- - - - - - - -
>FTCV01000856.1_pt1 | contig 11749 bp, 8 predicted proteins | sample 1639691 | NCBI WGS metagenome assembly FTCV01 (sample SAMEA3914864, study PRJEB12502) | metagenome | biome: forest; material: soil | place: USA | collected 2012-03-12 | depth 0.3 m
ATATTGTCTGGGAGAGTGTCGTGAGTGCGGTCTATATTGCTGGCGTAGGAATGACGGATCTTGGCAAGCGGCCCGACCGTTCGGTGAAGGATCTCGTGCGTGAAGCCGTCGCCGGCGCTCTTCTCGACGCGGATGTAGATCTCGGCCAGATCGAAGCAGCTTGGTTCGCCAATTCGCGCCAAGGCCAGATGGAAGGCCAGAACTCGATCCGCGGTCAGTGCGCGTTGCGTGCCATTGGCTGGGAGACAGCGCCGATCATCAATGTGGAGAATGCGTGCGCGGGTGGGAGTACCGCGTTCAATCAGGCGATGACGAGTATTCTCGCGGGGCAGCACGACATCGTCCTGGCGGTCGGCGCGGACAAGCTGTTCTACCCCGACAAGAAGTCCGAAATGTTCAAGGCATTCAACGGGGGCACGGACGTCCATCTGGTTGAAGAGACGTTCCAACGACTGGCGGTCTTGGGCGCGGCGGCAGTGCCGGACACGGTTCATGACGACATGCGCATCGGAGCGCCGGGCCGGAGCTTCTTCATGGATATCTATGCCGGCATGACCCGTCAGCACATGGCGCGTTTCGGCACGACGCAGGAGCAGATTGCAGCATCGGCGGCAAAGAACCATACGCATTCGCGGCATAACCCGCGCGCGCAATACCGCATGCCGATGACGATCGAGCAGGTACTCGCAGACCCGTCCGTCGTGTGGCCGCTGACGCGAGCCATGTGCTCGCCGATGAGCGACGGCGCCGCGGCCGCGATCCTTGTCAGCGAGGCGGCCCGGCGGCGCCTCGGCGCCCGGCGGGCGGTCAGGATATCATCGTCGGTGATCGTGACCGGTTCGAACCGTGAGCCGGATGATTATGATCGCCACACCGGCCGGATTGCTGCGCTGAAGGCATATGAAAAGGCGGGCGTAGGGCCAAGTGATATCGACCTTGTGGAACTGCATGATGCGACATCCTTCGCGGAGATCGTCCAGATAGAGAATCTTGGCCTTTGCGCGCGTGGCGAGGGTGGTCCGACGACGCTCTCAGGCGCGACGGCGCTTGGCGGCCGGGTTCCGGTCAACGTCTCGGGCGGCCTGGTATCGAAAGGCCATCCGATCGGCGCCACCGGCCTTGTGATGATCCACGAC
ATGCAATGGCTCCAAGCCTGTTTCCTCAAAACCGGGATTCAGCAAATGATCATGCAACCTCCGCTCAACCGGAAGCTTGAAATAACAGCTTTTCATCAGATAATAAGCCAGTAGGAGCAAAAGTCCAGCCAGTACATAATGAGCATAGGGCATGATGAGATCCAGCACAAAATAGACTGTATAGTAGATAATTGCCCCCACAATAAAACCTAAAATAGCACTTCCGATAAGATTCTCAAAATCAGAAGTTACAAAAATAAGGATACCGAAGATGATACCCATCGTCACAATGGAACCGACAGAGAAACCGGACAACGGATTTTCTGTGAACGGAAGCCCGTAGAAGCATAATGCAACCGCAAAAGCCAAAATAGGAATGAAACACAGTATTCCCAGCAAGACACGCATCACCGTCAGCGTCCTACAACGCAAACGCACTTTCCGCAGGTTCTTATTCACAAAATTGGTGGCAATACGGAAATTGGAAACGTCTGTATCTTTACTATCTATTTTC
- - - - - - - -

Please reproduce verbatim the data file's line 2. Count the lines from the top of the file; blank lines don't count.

ATATTGTCTGGGAGAGTGTCGTGAGTGCGGTCTATATTGCTGGCGTAGGAATGACGGATCTTGGCAAGCGGCCCGACCGTTCGGTGAAGGATCTCGTGCGTGAAGCCGTCGCCGGCGCTCTTCTCGACGCGGATGTAGATCTCGGCCAGATCGAAGCAGCTTGGTTCGCCAATTCGCGCCAAGGCCAGATGGAAGGCCAGAACTCGATCCGCGGTCAGTGCGCGTTGCGTGCCATTGGCTGGGAGACAGCGCCGATCATCAATGTGGAGAATGCGTGCGCGGGTGGGAGTACCGCGTTCAATCAGGCGATGACGAGTATTCTCGCGGGGCAGCACGACATCGTCCTGGCGGTCGGCGCGGACAAGCTGTTCTACCCCGACAAGAAGTCCGAAATGTTCAAGGCATTCAACGGGGGCACGGACGTCCATCTGGTTGAAGAGACGTTCCAACGACTGGCGGTCTTGGGCGCGGCGGCAGTGCCGGACACGGTTCATGACGACATGCGCATCGGAGCGCCGGGCCGGAGCTTCTTCATGGATATCTATGCCGGCATGACCCGTCAGCACATGGCGCGTTTCGGCACGACGCAGGAGCAGATTGCAGCATCGGCGGCAAAGAACCATACGCATTCGCGGCATAACCCGCGCGCGCAATACCGCATGCCGATGACGATCGAGCAGGTACTCGCAGACCCGTCCGTCGTGTGGCCGCTGACGCGAGCCATGTGCTCGCCGATGAGCGACGGCGCCGCGGCCGCGATCCTTGTCAGCGAGGCGGCCCGGCGGCGCCTCGGCGCCCGGCGGGCGGTCAGGATATCATCGTCGGTGATCGTGACCGGTTCGAACCGTGAGCCGGATGATTATGATCGCCACACCGGCCGGATTGCTGCGCTGAAGGCATATGAAAAGGCGGGCGTAGGGCCAAGTGATATCGACCTTGTGGAACTGCATGATGCGACATCCTTCGCGGAGATCGTCCAGATAGAGAATCTTGGCCTTTGCGCGCGTGGCGAGGGTGGTCCGACGACGCTCTCAGGCGCGACGGCGCTTGGCGGCCGGGTTCCGGTCAACGTCTCGGGCGGCCTGGTATCGAAAGGCCATCCGATCGGCGCCACCGGCCTTGTGATGATCCACGAC